Massive blackholes are emitting gravitational waves across the universe

29 Jun 2023

A view from the five-hundred-meter Aperture Spherical Telescope in Guizhou, China, which monitored pulsars to detect gravitational waves. Image: NAOC of CAS

The latest discovery making waves in the world of astronomy is the result of research conducted by astrophysicists over two decades, including at Trinity.

Scientists believe they now have strong evidence to suggest that the universe is permeated by a low hum of gravitational waves caused by the slow merger of supermassive blackholes.

After two decades of data collection, an international consortium of scientists led by the North American Nanohertz Observatory for Gravitational Waves (NANOGrav) has published its findings in The Astrophysical Journal Letters today (29 June).

Trinity College Dublin is one of more than 10 institutions that are part of the European Pulsar Timing Array, which collaborated with Indian and Japanese astronomers from the Indian Pulsar Timing Array to make crucial contributions to the latest findings.

Together, they have been searching for ultra-low gravitational wave signals using six of the world’s most powerful radio telescopes. The telescopes monitor radio signals from rotating neutron stars, called pulsars, which can help scientists unravel mysteries of the early universe.

Prof Evan Keane, an associate professor of radio astronomy at Trinity’s School of Physics and head of the Irish LOFAR Telescope, described the results as “the start of something big.”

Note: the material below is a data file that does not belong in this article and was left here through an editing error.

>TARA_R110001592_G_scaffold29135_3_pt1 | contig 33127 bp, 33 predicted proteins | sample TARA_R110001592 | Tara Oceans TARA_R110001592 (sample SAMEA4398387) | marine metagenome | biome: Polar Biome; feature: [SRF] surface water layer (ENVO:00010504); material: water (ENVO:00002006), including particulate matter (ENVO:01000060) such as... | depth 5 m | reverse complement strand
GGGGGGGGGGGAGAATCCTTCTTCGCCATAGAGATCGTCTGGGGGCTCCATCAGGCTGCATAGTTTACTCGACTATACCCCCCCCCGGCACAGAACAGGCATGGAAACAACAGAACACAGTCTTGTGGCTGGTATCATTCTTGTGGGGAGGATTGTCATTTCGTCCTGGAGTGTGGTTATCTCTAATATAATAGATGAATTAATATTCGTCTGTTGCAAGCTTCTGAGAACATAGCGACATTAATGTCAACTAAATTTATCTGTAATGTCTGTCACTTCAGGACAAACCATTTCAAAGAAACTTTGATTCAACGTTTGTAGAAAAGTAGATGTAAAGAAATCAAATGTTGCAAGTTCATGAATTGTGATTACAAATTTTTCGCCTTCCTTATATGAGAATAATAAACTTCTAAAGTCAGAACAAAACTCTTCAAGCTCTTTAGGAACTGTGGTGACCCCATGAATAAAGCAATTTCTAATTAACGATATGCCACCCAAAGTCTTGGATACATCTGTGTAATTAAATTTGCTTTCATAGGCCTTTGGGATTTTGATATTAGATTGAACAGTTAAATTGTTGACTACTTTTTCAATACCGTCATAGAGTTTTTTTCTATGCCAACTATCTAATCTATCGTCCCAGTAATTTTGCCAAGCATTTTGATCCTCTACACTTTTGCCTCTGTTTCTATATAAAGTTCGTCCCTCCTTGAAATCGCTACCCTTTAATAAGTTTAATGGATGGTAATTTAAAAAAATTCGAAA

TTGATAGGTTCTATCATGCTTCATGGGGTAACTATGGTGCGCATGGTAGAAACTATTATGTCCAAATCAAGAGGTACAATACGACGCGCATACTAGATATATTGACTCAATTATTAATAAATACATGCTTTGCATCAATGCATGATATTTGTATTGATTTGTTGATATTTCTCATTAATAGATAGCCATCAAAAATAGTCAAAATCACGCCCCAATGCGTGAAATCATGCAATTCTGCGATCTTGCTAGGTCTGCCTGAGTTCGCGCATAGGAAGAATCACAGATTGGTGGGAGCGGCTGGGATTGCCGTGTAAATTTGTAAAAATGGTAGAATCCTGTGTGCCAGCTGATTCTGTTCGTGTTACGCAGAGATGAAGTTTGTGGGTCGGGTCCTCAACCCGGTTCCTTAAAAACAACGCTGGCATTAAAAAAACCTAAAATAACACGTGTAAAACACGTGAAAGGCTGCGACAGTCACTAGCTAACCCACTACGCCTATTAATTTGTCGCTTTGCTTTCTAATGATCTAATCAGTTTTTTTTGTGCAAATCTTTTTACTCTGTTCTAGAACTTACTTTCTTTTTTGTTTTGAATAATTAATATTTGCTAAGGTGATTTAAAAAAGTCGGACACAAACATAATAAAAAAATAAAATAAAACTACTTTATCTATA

“Pulsars are basically super clocks in space. By monitoring the ‘ticks’ from these clocks, which are spread throughout our galaxy, we can see the impact of passing gravitational waves in making the pulsar signals arrive earlier or later,” he explained.

An infographic with an illustration of the gravitational waves around the Earth.

Infographic about the gravitational waves. Image: Danielle Futselaar/MPIfR

By harnessing the combined power of 25 of these pulsars, the team have been able to form a galactic sized gravitational-wave detector which measures the exact arrival time of the radio signals from pulsars.

As the signals travel through space and time, the presence of gravitational waves affects their path, creating characteristic irregularities.

Earth is ‘jiggling’ due to gravitational waves

So far, however, the results from the long study have been consistent with Albert Einstein’s theory of general relativity published more than a 100 years ago, which describes how massive objects warp space-time to create what we call gravity.

Prof Alberto Vecchio from the University of Birmingham’s Institute for Gravitational Wave Astronomy said the results presented today “mark the beginning of a radically new journey into the universe to unveil some of its mysteries”.

“Our analysis reveals a common signal which has been persistent throughout the many years of monitoring these pulsars, as if these cosmic clocks are pitching and rolling in the waves of space-time,” he explained.

“Although we are not able yet to confirm definitively the presence of ultra-low frequency gravitational waves, the presence of this common signal across all the pulsars in the array is consistent with what astrophysicists expect.”

Scott Ransom, an astrophysicist at the US National Radio Astronomy Observatory and a senior member of NANOGrav, said that the study shows the Earth is “jiggling” due to gravitational waves that are “sweeping” our galaxy.

“We’re not using the ‘d’ word – for detection – yet. But we do think this is strong evidence,” he said.

Keane added that as astronomers collect more data and more telescopes join in to refine analysis techniques, we can expect “an ever more precise view” of what the universe looks like in gravitational waves. “I can’t wait to add more layers to the painting.”

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Vish Gain is a journalist with Silicon Republic